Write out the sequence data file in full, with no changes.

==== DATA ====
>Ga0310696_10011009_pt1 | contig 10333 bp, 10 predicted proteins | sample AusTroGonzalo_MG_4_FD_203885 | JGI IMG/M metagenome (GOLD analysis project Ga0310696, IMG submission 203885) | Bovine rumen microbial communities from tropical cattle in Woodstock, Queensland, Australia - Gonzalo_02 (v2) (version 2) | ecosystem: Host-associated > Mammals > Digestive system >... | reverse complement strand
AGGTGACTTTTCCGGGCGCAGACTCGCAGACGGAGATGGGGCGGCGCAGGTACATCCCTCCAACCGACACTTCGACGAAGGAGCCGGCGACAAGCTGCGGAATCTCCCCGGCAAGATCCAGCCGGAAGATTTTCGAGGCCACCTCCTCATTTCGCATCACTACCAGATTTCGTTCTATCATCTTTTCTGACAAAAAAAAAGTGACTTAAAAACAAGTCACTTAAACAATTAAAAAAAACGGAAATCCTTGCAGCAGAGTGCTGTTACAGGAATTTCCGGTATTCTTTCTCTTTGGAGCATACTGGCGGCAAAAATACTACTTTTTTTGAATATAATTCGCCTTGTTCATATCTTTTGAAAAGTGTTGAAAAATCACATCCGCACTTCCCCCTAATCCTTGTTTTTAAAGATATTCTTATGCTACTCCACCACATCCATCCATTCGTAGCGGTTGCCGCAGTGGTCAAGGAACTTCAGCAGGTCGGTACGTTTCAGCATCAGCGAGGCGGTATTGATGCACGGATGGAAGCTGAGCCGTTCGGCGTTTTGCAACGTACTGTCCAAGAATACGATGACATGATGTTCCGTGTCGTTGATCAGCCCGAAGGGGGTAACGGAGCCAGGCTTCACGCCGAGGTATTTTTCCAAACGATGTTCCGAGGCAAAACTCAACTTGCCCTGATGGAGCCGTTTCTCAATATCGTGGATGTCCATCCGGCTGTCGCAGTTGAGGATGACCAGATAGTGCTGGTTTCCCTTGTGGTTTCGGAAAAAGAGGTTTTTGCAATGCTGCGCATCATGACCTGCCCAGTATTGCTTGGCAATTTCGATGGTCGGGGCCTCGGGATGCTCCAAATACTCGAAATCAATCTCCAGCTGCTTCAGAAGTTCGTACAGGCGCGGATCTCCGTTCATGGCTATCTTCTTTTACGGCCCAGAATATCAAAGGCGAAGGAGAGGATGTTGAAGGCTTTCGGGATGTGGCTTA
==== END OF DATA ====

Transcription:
>Ga0310696_10011009_pt1 | contig 10333 bp, 10 predicted proteins | sample AusTroGonzalo_MG_4_FD_203885 | JGI IMG/M metagenome (GOLD analysis project Ga0310696, IMG submission 203885) | Bovine rumen microbial communities from tropical cattle in Woodstock, Queensland, Australia - Gonzalo_02 (v2) (version 2) | ecosystem: Host-associated > Mammals > Digestive system >... | reverse complement strand
AGGTGACTTTTCCGGGCGCAGACTCGCAGACGGAGATGGGGCGGCGCAGGTACATCCCTCCAACCGACACTTCGACGAAGGAGCCGGCGACAAGCTGCGGAATCTCCCCGGCAAGATCCAGCCGGAAGATTTTCGAGGCCACCTCCTCATTTCGCATCACTACCAGATTTCGTTCTATCATCTTTTCTGACAAAAAAAAAGTGACTTAAAAACAAGTCACTTAAACAATTAAAAAAAACGGAAATCCTTGCAGCAGAGTGCTGTTACAGGAATTTCCGGTATTCTTTCTCTTTGGAGCATACTGGCGGCAAAAATACTACTTTTTTTGAATATAATTCGCCTTGTTCATATCTTTTGAAAAGTGTTGAAAAATCACATCCGCACTTCCCCCTAATCCTTGTTTTTAAAGATATTCTTATGCTACTCCACCACATCCATCCATTCGTAGCGGTTGCCGCAGTGGTCAAGGAACTTCAGCAGGTCGGTACGTTTCAGCATCAGCGAGGCGGTATTGATGCACGGATGGAAGCTGAGCCGTTCGGCGTTTTGCAACGTACTGTCCAAGAATACGATGACATGATGTTCCGTGTCGTTGATCAGCCCGAAGGGGGTAACGGAGCCAGGCTTCACGCCGAGGTATTTTTCCAAACGATGTTCCGAGGCAAAACTCAACTTGCCCTGATGGAGCCGTTTCTCAATATCGTGGATGTCCATCCGGCTGTCGCAGTTGAGGATGACCAGATAGTGCTGGTTTCCCTTGTGGTTTCGGAAAAAGAGGTTTTTGCAATGCTGCGCATCATGACCTGCCCAGTATTGCTTGGCAATTTCGATGGTCGGGGCCTCGGGATGCTCCAAATACTCGAAATCAATCTCCAGCTGCTTCAGAAGTTCGTACAGGCGCGGATCTCCGTTCATGGCTATCTTCTTTTACGGCCCAGAATATCAAAGGCGAAGGAGAGGATGTTGAAGGCTTTCGGGATGTGGCTTA